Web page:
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The Psychology of False Confessions

Why would any innocent person falsely confess to committing a crime?

“He’s clearly guilty—he even confessed!”

While popular understanding may suggest that innocent people simply do not confess to crimes (“I would never confess to doing something that I did not actually do!”), the surprising fact is that false confessions happen—and perhaps more frequently than we would like to believe.

According to the National Registry of Exonerations, there have been over 2,500 exonerations since 1989, representing more than 23,950 years that innocent Americans spent in prison. Surprisingly, approximately 12% of these defendants had falsely confessed to committing the crime. This indicates not only that false confessions happen, but that hundreds of people have falsely confessed to crimes that they did not commit.

According to social psychologist Dr. Saul Kassin, false confessions can be categorized into three general types: voluntary false confessions, persuaded (or internalized) false confessions, and compliant false confessions.

Voluntary False Confessions

Voluntary false confessions are explained by the internal psychological states or needs of the confessor or by external pressure brought to bear on the confessor by someone other than the police or someone in authority. Voluntary false confessions are frequently attributed to underlying psychological or psychiatric disorders. For example, individuals may feel compelled to falsely confess out of a desire for attention, because they desire to punish themselves, or because they are genuinely out of touch with reality. However, voluntary false confessions may also arise from completely rational motives: for example, out of a desire to protect the true perpetrator.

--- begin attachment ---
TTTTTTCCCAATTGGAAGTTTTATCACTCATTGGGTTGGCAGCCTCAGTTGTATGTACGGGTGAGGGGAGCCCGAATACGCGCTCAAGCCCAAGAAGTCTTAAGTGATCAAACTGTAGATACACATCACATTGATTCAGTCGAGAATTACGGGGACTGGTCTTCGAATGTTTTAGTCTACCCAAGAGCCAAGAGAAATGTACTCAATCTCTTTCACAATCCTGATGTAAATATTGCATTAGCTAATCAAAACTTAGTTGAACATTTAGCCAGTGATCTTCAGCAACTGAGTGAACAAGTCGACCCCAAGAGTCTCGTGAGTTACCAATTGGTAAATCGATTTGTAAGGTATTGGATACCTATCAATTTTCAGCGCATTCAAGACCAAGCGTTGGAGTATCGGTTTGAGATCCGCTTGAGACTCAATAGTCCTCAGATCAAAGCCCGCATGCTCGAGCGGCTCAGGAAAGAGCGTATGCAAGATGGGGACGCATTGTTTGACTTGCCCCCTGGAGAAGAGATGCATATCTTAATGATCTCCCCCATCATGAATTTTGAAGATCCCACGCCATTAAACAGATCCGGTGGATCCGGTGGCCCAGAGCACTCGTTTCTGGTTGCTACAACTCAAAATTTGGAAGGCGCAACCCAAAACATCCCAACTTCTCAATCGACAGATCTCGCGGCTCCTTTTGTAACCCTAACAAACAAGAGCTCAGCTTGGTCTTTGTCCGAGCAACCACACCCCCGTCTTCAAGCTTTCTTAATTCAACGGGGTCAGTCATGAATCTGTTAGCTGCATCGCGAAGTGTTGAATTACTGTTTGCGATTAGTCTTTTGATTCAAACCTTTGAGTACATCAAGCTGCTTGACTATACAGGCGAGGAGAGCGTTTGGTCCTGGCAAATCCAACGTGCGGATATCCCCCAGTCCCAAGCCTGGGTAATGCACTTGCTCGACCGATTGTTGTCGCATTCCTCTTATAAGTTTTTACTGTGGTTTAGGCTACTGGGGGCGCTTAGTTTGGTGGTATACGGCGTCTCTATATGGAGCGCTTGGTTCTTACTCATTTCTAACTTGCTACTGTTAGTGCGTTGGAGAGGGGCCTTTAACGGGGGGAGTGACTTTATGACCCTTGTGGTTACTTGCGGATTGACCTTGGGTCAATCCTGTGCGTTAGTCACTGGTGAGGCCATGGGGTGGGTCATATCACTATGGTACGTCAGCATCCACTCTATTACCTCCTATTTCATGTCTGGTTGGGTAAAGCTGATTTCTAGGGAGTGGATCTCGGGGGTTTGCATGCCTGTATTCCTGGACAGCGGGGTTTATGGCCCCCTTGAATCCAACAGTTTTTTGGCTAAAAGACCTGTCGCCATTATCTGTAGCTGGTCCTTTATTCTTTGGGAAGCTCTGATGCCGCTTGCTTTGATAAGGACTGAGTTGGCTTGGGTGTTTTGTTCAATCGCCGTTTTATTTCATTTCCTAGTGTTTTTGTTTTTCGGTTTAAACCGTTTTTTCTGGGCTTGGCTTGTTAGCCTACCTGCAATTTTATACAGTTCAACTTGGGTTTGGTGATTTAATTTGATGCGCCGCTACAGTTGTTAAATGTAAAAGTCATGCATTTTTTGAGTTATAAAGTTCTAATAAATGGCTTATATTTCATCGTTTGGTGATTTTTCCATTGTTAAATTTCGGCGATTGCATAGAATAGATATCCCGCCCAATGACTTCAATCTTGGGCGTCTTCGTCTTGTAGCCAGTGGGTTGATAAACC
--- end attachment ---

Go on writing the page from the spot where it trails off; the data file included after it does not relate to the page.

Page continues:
Interestingly, police tend to be more skeptical of voluntary false confessions than of confessions induced by the police, despite the fact that the former represents a “truer” confession in the sense that it was made freely and without pressure or interference from the state.

Persuaded False Confessions

Persuaded (or internalized) false confessions occur when interrogation tactics cause an innocent suspect to doubt his memory and he genuinely becomes persuaded—whether temporarily or permanently—that it is more likely than not that he committed the crime, despite having no memory of committing it.

This raises the question: How can an interrogator possibly convince an innocent person that he or she is guilty? Wouldn’t the suspect know whether or not he or she committed the crime?

Persuaded false confessions tend to result from long and intense interrogations that may include:

  • Repeated accusations that the suspect committed the crime
  • Adamant discrediting of the suspect’s denials (for example, by saying that the denial is contradicted by known facts)
  • Fabrications of evidence of guilt (for example, by saying that an eyewitness said that the suspect committed the crime, when no such eyewitness actually exists)
  • Eventually, an offer to resolve the cognitive dissonance experienced by the suspect (for example, by saying, “it’s possible you repressed the memory of doing it”)